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    Comoros Comoros as Client State: The Economics of Abdallah
    Source: The Library of Congress Country Studies

    President Abdallah generally put his personal interests ahead of national interests in making economic policy. The result was the creation of a client state whose meager and unpredictable cash crop earnings were supplemented with increasing infusions of foreign aid.

    Throughout the 1980s, export earnings from Comoros' four main cash crops--vanilla, ylang-ylang, cloves, and copra--experienced a wrenching sequence of booms and collapses because of weather and market factors, or else steadily dwindled. The regime's principal form of response was to apply the president's considerable diplomatic skills to developing an extensive network of governments and international organizations willing to extend loans and donate aid. The main suppliers were France, South Africa, the EC, the conservative Arab states, the World Bank (see Glossary) and related organs, and regional financial institutions such as the Arab Bank for Economic Development in Africa and the African Development Bank. Some assistance went to projects of indisputable value, such as efforts to create independent news media and improve telephone communications with the outside world. Much of the aid, however, was questionable--for example, loans and grants to help the republic meet the payroll for its oversized civil service. Other more plausible projects, such as the protracted development of a seaport at the town of Mutsamudu, construction of paved ring roads linking each island's coastal settlements, and the building of power stations, nonetheless tended to be instances of placing the cart before the horse. That is, capital-intensive improvements to infrastructure had not been coordinated with local development projects; hence, little, if any, domestic commerce existed to benefit from road networks, electrical power, and world-class port facilities. The importation of huge quantities of building materials and construction equipment provided immediate benefits to importexport firms in the islands, of which √Čtablissements Abdallah et Fils was the largest. In the meantime, the projects were of little immediate use to Comorans and were likely to go underused for years to come.

    Throughout the Abdallah period, rice imports drained as much as 50 percent of Comoran export earnings. Projects to increase food self-sufficiency, as one observer noted, "fail[ed] to respond to the largesse" provided by international sponsors such as the European Development Fund and the International Fund for Agricultural Development. The president joined with vanilla growers in resisting international pressure to divert vanillaproducing land to the cultivation of corn and rice for domestic consumption. He also declined to heed World Bank advice to impose tariffs and domestic taxes on imported rice. Abdallah's importexport firm was heavily involved in vanilla exports, as well as in the importation of Far Eastern rice at three times its price at the source.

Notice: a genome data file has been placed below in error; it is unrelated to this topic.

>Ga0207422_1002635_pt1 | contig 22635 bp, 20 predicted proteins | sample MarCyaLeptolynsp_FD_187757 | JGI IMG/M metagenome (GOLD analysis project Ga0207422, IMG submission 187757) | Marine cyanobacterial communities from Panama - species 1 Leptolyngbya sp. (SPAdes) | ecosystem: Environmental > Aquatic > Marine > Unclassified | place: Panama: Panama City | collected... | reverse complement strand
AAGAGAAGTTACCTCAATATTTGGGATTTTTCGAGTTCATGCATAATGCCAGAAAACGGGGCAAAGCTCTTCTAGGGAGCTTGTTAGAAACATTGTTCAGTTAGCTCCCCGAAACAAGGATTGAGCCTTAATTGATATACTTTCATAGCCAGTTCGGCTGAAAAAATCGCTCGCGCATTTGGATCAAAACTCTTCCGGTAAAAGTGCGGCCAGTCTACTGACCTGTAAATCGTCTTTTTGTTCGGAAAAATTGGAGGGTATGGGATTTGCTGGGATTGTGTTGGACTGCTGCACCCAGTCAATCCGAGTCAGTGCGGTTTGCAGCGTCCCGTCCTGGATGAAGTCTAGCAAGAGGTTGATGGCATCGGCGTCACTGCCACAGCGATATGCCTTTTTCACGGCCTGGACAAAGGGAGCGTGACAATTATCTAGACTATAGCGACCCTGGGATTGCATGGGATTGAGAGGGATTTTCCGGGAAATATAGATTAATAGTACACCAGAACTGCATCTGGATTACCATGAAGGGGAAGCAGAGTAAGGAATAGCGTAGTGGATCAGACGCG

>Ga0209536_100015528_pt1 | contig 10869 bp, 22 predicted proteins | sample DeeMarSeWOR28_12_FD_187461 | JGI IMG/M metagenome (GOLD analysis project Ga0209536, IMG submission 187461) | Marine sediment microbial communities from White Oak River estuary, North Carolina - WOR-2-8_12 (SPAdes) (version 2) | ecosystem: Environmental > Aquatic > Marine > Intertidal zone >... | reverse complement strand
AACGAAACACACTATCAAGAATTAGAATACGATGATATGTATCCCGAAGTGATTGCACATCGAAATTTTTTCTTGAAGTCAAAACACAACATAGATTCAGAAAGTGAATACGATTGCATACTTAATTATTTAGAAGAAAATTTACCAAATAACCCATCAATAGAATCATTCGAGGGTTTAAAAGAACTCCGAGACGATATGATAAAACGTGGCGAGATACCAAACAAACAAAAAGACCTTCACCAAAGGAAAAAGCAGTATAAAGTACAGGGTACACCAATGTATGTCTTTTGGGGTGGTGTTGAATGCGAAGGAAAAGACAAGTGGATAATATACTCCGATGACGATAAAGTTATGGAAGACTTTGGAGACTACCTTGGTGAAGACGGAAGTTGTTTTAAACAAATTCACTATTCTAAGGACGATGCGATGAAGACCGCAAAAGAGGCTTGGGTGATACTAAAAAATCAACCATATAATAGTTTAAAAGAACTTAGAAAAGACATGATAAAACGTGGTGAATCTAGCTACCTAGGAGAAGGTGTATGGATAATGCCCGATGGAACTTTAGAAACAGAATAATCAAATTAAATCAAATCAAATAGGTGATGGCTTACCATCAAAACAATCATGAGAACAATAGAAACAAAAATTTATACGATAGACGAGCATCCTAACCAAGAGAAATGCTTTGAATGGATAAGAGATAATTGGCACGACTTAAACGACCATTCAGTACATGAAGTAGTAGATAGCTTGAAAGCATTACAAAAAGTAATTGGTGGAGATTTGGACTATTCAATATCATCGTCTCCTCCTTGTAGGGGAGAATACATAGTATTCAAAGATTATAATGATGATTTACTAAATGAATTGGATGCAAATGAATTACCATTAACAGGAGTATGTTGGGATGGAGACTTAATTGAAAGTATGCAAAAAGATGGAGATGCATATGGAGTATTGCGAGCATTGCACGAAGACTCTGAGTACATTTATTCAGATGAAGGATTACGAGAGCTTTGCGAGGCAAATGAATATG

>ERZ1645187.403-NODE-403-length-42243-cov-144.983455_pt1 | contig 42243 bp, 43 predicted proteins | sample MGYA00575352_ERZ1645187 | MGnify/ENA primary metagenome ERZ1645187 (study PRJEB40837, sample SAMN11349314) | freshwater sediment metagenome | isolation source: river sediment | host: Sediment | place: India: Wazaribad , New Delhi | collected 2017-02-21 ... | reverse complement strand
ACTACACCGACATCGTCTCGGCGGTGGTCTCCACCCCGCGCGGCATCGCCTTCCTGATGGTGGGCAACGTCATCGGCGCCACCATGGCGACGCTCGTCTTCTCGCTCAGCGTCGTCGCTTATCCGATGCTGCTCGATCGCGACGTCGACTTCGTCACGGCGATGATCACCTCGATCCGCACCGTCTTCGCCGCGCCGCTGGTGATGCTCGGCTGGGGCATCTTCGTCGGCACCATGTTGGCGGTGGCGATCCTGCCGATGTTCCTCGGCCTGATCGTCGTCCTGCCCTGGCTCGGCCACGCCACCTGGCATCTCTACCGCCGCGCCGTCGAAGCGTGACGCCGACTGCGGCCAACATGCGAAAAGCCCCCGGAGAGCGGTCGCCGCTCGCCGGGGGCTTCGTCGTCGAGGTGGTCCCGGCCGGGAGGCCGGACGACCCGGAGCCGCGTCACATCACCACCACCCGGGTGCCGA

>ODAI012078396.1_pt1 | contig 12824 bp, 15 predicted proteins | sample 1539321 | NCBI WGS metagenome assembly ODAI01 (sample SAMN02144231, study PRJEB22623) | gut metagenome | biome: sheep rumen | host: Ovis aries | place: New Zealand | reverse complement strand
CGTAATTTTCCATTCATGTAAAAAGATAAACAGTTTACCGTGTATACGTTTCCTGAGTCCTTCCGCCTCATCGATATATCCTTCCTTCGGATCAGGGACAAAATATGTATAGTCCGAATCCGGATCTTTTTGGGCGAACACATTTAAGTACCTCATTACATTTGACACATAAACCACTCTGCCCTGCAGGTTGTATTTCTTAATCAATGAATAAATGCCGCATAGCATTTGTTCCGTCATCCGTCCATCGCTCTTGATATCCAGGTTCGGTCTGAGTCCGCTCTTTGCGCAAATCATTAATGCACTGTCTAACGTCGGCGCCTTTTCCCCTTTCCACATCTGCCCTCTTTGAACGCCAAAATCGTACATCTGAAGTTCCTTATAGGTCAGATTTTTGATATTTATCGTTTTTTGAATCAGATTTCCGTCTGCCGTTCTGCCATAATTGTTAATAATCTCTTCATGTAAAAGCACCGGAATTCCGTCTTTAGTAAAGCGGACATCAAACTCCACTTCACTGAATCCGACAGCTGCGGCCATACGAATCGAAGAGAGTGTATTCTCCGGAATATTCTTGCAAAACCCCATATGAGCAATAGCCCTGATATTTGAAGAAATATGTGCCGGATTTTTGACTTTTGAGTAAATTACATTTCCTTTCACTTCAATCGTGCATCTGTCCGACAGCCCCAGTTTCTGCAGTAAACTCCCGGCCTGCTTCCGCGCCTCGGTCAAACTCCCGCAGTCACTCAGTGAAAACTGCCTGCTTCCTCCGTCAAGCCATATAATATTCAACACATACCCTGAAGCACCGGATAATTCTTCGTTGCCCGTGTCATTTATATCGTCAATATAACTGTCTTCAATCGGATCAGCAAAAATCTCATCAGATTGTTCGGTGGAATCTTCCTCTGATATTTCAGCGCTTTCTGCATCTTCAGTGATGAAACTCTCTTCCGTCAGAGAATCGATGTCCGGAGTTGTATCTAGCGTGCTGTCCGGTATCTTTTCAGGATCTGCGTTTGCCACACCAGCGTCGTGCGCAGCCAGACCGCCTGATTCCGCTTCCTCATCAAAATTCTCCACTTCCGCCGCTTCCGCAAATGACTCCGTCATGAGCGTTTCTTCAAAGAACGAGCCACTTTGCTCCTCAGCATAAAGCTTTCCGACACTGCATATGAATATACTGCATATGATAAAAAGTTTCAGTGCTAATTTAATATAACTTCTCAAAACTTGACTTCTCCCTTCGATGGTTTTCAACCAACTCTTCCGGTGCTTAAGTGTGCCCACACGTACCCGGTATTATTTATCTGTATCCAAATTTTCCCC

Abdallah's firm, whose co-owners included Denard and Kalfane and Company, a Pakistani concern, also profited from managing the importation of materials used by South African firms in developing tourist hotels. Little of the material used in building these resorts was of Comoran origin. Also, once completed, the resorts would be almost entirely owned and managed by non-Comorans. Although tourism, mainly by South Africans who were unwelcome in other African resorts, was widely considered the only promising new industry in Comoros, Abdallah guided its development so that resorts benefited few Comorans other than himself and his associates.

    Under Abdallah's tutelage, the Comoran economy finished the 1980s much as it had started the decade--poor, underdeveloped, and dependent on export earnings from cash crops of unpredictable and generally declining value. The critical difference, with enormous implications for the republic's capacity to have some say in its own destiny, was its new status as a nation abjectly in debt. By 1988, the last full year of the Abdallah regime, 80 percent of annual public expenditures were funded by external aid (see Economy , this ch.).

    Data as of August 1994

    NOTE: The information regarding Comoros on this page is re-published from The Library of Congress Country Studies. No claims are made regarding the accuracy of Comoros Comoros as Client State: The Economics of Abdallah information contained here. All suggestions for corrections of any errors about Comoros Comoros as Client State: The Economics of Abdallah should be addressed to the Library of Congress.

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    Revised 04-Jul-02
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